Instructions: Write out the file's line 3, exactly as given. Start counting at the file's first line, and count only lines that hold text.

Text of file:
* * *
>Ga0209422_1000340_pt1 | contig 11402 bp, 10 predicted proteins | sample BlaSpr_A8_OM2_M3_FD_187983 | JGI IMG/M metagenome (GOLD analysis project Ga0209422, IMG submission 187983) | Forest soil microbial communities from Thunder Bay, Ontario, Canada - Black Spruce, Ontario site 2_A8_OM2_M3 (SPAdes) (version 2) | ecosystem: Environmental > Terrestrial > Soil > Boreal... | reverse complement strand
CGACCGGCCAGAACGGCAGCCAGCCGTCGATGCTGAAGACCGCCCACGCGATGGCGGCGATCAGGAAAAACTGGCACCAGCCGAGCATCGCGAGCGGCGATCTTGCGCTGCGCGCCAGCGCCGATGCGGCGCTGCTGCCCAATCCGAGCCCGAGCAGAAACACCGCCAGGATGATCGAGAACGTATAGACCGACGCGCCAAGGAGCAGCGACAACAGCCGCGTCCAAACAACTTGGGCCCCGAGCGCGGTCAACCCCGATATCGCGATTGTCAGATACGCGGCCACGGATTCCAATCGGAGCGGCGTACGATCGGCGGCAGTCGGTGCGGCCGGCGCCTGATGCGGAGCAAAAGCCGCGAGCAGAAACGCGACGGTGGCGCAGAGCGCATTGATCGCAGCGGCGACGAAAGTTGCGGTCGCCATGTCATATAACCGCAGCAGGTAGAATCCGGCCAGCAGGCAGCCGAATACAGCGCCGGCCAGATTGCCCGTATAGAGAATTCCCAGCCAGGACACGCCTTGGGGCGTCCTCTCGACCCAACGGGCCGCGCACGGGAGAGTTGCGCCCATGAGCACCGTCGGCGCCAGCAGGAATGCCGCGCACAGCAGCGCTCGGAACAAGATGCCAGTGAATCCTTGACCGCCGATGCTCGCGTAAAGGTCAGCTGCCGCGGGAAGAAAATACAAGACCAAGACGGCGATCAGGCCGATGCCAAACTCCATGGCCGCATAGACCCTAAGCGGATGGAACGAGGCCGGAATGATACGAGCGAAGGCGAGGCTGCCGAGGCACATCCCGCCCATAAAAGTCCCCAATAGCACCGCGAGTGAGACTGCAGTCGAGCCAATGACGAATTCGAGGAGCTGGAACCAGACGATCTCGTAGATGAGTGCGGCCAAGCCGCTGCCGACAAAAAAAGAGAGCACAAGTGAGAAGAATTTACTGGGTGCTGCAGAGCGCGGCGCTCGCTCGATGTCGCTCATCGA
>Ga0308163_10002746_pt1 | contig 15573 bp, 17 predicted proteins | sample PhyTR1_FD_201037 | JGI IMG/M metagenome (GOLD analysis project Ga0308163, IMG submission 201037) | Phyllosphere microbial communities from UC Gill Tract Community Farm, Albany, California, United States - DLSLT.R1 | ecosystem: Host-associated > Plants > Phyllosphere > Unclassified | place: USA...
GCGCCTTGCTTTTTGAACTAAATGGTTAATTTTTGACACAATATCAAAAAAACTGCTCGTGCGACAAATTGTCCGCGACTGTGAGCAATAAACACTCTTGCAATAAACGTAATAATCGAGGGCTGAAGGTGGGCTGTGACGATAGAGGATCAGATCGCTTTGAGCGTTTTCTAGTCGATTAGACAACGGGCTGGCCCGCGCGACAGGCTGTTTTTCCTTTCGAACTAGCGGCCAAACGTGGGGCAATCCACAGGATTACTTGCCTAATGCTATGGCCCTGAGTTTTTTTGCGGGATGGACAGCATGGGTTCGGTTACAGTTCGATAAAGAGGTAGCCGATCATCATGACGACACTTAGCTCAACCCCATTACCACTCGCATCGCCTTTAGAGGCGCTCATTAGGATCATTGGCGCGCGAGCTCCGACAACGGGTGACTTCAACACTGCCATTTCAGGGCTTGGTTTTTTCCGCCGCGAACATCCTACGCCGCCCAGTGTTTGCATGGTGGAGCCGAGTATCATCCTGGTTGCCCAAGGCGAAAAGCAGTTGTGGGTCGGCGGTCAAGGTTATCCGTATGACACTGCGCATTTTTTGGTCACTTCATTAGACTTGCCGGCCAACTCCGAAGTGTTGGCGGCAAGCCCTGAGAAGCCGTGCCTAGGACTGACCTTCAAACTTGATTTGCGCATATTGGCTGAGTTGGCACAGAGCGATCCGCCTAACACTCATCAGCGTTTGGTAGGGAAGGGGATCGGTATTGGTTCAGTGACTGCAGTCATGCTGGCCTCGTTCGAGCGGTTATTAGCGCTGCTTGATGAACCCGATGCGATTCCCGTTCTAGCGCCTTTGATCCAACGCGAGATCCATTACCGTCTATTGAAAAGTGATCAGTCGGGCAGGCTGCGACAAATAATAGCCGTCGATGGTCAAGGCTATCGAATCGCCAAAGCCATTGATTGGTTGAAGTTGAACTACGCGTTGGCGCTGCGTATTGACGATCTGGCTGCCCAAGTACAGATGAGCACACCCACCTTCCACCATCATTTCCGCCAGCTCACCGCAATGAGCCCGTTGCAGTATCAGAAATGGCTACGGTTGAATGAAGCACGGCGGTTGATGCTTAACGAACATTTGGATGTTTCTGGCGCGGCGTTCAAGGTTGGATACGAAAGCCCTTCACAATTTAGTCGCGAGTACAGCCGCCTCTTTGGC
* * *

>Ga0308163_10002746_pt1 | contig 15573 bp, 17 predicted proteins | sample PhyTR1_FD_201037 | JGI IMG/M metagenome (GOLD analysis project Ga0308163, IMG submission 201037) | Phyllosphere microbial communities from UC Gill Tract Community Farm, Albany, California, United States - DLSLT.R1 | ecosystem: Host-associated > Plants > Phyllosphere > Unclassified | place: USA...